Daily drops may have potential to guard against COVID-19

03 Jun 2020 | 4 mins
Hand holding lozenges

Daily low-dose oral interferon in the form of nose drops, lozenges or mouth spray could have a key role to play in protecting pandemic frontline workers by triggering the immune system to constantly run in defence mode, says UWA’s pioneering interferon researcher Associate Professor Manfred Beilharz.

Interferons are named for their ability to 'interfere' with viral replication by protecting cells from virus infections. Interferons do not directly kill viral or cancerous cells; they boost the immune system response and reduce the growth of cancer cells by regulating the action of several genes that control the secretion of numerous cellular proteins that affect growth.

Costing only a few cents per dose to produce, studies at UWA and in collaborating laboratories around the world have shown that administering a few drops of the signalling protein type 1 interferon in the mouth or nasal passages interacts with the lymphatic system and within an hour sets up an antiviral state that alters the expression of hundreds of genes.

The amount required is only 200 to 500 units of interferon, a fraction of the three million to six million units required when interferon is given in the currently medically-approved form of an intramuscular injection to treat disease.

With early research data just released by China reporting no cases of COVID-19 in 2,000 Hubei province nurses and doctors who took oral interferon nose drops three times a day, Professor Beilharz and his colleagues are now calling for oral interferon trials to be held locally in Australia and in those countries overwhelmed by the virus, including the United States, United Kingdom and Brazil.

 

UWA’s own WA Health Department-sponsored oral interferon trials carried out during the H1N1 Swine Flu pandemic had shown significant symptom severity reduction.

Professor Beilharz, a Marshall Centre associate from the UWA School of Biomedical Sciences, has pioneered international efforts to administer type 1 interferon as a preventative measure for viral upper respiratory infections, along with his collaborators in Germany (Dr Claus Martin), the US (Dr Joseph Cummins, Dr Ian Pith-Rowe) and France (Dr Michael Tovey).

“The current COVID-19 pandemic urgently requires prevention and treatment options, particularly for frontline medical staff and at-risk groups, and oral low-dose type 1 interferon is a readily available public health option with an extensive published literature,” Professor Beilharz said.

“It’s exciting that in the Hubei Province in China, where this pandemic originated, they have released details of a study where they treated over 2,000 frontline medical workers with oral interferon nose drops to try and protect them. There have been no reports of any contracting COVID-19, while in the controls – another 2,000 nurses and doctors working in the same province –  50 to 60 per cent were infected with COVID-19. That is a pretty clear demonstration of the prophylactic value of this.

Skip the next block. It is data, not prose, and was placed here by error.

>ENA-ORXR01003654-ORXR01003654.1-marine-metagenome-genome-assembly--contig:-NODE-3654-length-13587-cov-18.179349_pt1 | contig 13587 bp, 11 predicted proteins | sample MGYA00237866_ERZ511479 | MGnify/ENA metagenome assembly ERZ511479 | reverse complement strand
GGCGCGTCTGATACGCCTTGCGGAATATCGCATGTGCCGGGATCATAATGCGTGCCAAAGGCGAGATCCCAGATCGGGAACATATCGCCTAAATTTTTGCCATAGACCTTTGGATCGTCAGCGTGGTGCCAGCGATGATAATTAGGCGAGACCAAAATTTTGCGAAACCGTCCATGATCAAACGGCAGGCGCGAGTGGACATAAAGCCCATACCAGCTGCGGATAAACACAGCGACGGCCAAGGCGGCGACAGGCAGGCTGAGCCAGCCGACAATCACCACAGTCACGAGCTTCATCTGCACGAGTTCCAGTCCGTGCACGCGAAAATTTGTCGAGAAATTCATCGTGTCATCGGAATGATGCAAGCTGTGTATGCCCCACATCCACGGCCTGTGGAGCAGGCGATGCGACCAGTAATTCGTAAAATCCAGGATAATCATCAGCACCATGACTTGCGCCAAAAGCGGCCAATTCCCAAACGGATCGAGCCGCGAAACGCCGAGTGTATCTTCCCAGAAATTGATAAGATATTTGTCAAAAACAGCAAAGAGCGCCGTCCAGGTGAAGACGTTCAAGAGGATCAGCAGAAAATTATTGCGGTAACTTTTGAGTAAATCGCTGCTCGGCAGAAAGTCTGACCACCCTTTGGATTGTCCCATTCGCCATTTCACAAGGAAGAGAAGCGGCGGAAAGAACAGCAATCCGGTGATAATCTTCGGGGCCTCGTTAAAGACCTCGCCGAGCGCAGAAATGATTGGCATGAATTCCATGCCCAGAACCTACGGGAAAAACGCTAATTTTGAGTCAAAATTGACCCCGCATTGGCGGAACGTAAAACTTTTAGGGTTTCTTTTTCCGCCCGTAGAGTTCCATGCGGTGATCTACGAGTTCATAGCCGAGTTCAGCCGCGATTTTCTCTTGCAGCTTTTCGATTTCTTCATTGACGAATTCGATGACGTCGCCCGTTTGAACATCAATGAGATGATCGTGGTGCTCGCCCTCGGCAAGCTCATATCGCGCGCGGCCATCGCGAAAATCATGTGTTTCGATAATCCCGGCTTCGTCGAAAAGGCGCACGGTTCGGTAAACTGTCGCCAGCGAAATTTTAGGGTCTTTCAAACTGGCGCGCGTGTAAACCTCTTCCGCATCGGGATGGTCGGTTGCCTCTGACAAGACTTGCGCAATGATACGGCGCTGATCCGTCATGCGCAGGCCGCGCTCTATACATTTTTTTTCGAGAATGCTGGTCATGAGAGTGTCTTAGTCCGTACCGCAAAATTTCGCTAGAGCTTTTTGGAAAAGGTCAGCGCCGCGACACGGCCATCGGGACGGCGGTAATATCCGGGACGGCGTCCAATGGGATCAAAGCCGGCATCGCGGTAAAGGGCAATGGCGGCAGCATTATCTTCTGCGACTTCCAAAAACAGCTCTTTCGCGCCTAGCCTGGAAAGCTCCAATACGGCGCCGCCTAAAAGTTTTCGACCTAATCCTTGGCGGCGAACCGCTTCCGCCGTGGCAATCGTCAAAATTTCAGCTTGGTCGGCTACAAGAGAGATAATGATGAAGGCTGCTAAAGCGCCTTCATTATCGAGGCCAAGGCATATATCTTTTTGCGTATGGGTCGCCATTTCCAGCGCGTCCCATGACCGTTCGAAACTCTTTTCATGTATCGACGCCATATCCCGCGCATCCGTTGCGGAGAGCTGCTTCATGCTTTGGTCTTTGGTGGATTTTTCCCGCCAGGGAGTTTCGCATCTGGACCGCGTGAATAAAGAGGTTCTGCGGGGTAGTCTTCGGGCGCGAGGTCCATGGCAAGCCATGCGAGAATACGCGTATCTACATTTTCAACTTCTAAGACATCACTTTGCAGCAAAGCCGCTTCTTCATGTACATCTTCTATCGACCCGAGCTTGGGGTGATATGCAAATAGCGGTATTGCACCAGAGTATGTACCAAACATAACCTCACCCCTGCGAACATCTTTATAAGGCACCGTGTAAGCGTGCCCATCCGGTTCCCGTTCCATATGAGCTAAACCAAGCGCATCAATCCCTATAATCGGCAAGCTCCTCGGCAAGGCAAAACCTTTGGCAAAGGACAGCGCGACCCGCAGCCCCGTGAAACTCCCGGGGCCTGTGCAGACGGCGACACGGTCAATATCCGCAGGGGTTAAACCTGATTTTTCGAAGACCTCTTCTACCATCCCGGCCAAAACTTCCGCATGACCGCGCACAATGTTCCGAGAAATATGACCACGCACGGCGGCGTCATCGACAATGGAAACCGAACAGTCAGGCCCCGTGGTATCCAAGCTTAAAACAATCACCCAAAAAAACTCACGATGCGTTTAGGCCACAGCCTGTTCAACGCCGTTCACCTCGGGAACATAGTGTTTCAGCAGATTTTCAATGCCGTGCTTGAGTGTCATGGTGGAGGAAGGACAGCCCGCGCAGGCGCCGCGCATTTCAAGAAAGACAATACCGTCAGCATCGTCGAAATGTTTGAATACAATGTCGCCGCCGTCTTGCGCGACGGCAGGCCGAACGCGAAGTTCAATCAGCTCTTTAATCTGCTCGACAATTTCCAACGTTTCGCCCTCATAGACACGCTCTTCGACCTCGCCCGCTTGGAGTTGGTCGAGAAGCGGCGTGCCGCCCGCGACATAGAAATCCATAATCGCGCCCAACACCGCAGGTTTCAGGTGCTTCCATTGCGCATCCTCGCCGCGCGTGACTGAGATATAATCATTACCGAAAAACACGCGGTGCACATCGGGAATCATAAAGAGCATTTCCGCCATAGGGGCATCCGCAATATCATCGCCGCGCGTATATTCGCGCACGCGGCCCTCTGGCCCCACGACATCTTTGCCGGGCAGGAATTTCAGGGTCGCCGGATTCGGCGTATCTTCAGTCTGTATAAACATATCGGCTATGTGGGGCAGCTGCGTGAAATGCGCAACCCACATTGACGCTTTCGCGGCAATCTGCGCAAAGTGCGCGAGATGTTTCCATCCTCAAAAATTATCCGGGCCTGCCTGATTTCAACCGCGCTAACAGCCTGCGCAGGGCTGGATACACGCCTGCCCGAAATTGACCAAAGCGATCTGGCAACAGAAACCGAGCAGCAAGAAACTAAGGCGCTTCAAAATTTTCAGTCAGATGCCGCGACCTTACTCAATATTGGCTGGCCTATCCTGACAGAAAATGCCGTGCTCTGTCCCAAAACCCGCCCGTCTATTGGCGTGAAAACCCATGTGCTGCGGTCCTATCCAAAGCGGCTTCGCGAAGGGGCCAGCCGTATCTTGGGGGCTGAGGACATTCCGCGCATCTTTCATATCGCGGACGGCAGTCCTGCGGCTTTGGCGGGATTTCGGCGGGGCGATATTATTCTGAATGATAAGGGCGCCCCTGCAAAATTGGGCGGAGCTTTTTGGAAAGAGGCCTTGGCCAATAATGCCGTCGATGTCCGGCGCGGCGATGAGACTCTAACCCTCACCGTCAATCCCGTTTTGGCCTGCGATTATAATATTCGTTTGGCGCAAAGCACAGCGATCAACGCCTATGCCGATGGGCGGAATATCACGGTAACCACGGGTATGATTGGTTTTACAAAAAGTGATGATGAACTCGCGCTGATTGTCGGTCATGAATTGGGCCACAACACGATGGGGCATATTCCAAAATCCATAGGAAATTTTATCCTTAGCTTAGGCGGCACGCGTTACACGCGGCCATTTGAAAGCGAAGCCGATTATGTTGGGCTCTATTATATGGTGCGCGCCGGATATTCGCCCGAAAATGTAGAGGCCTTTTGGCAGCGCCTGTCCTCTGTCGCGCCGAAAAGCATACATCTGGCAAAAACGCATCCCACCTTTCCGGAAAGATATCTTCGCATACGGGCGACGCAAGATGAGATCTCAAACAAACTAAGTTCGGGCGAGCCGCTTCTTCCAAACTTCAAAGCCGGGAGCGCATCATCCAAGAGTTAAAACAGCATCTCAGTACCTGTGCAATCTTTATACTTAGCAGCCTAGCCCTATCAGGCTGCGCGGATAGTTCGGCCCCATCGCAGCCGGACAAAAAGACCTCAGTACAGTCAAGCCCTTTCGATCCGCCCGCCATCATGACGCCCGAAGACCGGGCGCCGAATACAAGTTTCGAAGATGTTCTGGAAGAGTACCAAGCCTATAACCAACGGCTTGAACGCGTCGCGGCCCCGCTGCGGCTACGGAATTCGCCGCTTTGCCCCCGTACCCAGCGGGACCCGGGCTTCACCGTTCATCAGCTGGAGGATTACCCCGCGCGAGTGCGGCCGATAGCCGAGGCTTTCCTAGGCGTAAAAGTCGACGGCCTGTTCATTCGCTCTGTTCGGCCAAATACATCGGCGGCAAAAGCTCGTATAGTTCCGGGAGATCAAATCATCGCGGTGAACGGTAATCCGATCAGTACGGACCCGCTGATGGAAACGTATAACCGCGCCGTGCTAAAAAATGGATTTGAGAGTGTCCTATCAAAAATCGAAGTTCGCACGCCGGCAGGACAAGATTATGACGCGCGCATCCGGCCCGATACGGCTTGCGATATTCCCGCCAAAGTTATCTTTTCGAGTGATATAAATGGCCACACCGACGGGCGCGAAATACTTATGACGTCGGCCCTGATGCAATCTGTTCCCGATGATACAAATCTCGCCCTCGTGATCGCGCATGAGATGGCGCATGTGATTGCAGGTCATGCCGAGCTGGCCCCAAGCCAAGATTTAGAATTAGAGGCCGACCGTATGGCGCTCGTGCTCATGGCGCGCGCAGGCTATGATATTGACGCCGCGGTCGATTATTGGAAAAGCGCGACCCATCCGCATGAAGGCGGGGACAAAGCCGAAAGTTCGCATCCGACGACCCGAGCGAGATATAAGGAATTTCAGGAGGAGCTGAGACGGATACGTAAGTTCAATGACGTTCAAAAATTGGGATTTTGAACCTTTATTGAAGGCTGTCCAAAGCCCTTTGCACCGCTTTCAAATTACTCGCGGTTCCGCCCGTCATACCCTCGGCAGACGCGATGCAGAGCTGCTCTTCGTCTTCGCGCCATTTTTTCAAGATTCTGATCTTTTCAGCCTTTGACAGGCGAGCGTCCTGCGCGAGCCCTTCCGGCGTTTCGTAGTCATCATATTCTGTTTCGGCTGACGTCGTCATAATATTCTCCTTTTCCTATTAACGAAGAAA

“Myself and colleagues in the United States, Japan, Germany and England, we are all now pushing very hard to get across the message that there is evidence to say that oral interferon is a cheap and effective public health measure for respiratory viruses that should be considered for coronavirus prevention trials.

“We have put up a trial proposal to John Hopkins University in Baltimore in the US and my German colleagues are discussing trials with big pharmaceutical companies that make interferon in Germany.”

Dr Beilharz said the group would also like to see the recently announced Australian CoCo (Containing Coronavirus) trial, planning to use a high-dose injected type 1 interferon to try to ameliorate the effects of COVID-19, to also consider the inclusion of an oral low-dose arm. The trial is sponsored by BHP and will be conducted by the Telethon Kids Institute.

“Type 1 interferon is the natural and first antiviral defence mechanism of all mammals – it is the first warning sign of viral invasion,” he said.

“When you breathe in a virus, your nose runs for a bit and that is when your interferon is naturally produced – to warn the rest of your body that there is a virus on board. So when you spray a dose of manmade interferon into your mouth or take a lozenge or put drops into your nose, you are mimicking what happens naturally – warning the body to get ready for a viral invasion.

“We have had people in various clinical trials taking low-dose oral interferon twice daily for 12 months and we have had no significant side effects reported. Whereas when you administer interferon in a high-dose intramuscular injection to treat people, they can get severe flu-like symptoms and they can feel depressed."

Interferon was in a ready supply worldwide, currently medically-approved in the high-dose injection form for the treatment of a number of conditions including leukaemia and hepatitis C.

“Ideally, if we mass produced the oral low-dose of interferon and sent it off to places overwhelmed by the COVID-19 storm – US, Brazil and the UK – and supplied it to at-risk groups, that would give us a very clear indication of to what extent you will be ameliorating the problem,” Dr Beilharz said.

“But oral interferon is not just for coronavirus, it is for all sorts of viruses – it is our pan-viral protection system.

“Following the pandemic, it could be used during the winter cold and flu season to guard against influenza, rhinovirus and other coronaviruses to reduce the amount of hospitalisation and suffering that occurs.”

Media references

Simone Hewett

UWA Media and PR Manager

08 6488 3229 / 0432 637 716

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